But Mick Mulvaney, the acting White House chief of staff, said that while he thought the shutdown was “going to drag on a lot longer,” Mr. Trump’s shift in wall materials could provide a semantic opening to advance the talks.
“If he has to give up a concrete wall, replace it with a steel fence in order to do that so that Democrats can say, ‘See? He’s not building a wall anymore,’ that should help us move in the right direction,” Mr. Mulvaney said on NBC’s “Meet the Press.” “If that’s not evidence of the president’s desire to try and resolve this, I don’t know what is.”
While Mr. Trump had expressed little hope for the talks on Sunday, he indicated that the coming days would offer a chance to show that resolve. “I think we’re going to have some very serious talks come Monday, Tuesday, Wednesday,” he said.
Democrats believe they have a plan to bring new leverage to the negotiations. Speaker Nancy Pelosi said the House would begin considering individual appropriations bills this week that would reopen the government, starting with legislation that would return workers to the Treasury Department, including the Internal Revenue Service, followed by measures to open the Departments of Agriculture, Housing and Urban Development, and the Interior.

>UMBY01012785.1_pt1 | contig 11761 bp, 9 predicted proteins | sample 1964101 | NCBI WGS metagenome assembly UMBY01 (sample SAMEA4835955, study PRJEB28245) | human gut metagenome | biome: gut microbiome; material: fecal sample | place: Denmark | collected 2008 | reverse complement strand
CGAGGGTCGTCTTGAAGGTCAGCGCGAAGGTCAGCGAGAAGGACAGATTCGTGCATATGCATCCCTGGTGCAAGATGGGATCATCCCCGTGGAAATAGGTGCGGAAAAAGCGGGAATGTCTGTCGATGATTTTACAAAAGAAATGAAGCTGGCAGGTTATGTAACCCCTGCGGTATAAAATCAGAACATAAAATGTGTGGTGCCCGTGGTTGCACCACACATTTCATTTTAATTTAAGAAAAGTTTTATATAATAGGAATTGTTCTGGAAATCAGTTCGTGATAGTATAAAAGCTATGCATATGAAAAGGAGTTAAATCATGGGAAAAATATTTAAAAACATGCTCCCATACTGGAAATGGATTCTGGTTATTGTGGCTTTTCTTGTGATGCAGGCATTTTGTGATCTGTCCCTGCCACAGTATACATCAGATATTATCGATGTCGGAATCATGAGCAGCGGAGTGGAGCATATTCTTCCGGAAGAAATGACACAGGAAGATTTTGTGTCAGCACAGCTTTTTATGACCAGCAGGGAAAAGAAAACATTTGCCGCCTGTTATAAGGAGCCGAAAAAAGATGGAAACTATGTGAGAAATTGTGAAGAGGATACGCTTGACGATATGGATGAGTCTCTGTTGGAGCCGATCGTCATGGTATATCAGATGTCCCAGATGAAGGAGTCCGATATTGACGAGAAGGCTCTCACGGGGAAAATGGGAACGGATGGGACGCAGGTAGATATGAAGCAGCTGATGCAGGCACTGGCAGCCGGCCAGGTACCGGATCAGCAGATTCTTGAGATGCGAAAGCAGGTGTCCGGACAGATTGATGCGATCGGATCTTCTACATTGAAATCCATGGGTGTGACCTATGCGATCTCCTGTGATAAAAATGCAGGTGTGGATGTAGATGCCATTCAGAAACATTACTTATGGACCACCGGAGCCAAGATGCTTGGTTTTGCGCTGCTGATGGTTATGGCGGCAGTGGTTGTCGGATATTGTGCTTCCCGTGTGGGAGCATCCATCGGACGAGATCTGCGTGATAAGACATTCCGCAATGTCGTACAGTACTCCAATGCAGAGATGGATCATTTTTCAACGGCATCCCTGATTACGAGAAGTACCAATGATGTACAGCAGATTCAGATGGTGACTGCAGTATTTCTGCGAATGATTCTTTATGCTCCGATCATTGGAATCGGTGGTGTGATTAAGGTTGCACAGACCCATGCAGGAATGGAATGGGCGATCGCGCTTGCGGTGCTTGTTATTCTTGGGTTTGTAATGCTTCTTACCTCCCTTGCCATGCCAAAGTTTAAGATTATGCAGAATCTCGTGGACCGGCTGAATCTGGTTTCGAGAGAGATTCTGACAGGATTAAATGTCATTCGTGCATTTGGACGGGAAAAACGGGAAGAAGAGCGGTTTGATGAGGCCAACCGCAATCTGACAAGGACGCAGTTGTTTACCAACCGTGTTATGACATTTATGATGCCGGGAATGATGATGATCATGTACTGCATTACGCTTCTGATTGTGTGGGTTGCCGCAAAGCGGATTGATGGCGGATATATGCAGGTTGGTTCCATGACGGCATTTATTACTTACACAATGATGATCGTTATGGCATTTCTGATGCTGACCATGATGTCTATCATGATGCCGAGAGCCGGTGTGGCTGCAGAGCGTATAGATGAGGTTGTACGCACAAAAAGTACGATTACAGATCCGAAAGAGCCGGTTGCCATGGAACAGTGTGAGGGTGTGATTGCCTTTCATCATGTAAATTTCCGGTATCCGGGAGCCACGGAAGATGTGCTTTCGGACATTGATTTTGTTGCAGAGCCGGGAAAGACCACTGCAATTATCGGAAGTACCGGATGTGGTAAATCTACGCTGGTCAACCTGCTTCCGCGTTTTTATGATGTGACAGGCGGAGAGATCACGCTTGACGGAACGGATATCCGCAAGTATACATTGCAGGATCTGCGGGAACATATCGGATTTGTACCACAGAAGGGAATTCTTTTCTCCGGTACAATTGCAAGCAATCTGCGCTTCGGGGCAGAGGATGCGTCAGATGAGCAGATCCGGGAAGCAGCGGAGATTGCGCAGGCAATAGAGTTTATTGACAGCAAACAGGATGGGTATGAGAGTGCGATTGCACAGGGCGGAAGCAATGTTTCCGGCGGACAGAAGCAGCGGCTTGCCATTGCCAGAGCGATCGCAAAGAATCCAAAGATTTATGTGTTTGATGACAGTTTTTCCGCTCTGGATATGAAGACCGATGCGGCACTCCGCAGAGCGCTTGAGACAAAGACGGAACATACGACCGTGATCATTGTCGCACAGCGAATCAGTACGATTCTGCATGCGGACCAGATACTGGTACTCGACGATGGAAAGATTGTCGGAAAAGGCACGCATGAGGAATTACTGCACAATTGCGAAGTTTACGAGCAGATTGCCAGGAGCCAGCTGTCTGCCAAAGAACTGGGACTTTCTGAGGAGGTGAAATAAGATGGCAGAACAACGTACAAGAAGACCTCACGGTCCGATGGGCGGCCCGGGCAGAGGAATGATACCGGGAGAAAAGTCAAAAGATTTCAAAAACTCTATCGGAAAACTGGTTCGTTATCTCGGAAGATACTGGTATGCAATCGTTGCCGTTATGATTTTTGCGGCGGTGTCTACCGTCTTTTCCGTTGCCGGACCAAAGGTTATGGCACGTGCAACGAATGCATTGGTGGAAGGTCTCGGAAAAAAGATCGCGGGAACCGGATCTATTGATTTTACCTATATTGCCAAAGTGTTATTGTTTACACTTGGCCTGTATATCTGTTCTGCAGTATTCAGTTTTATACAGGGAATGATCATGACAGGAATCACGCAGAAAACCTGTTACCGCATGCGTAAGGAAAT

Representative Steny H. Hoyer, Democrat of Maryland and the majority leader, said on “Meet the Press”: “We’ll do it bill by bill so we can help taxpayers, we can help people who need food assistance, we can help people who need housing vouchers, people who need flood insurance. We’ll do it one by one.”
Those bills have little chance in the Senate, where Senator Mitch McConnell, Republican of Kentucky and the majority leader, has held fast to his pledge that he would not put any legislation on the floor that the president would not approve. House Democrats last week passed legislation that would have reopened the government, but the Senate did not take up the bills.
Congressional Republicans employed a bill-by-bill strategy of their own in 2015 on the brink of a government shutdown over funding for Planned Parenthood, only to have Democrats block all 12 spending bills approved by the Appropriations Committee.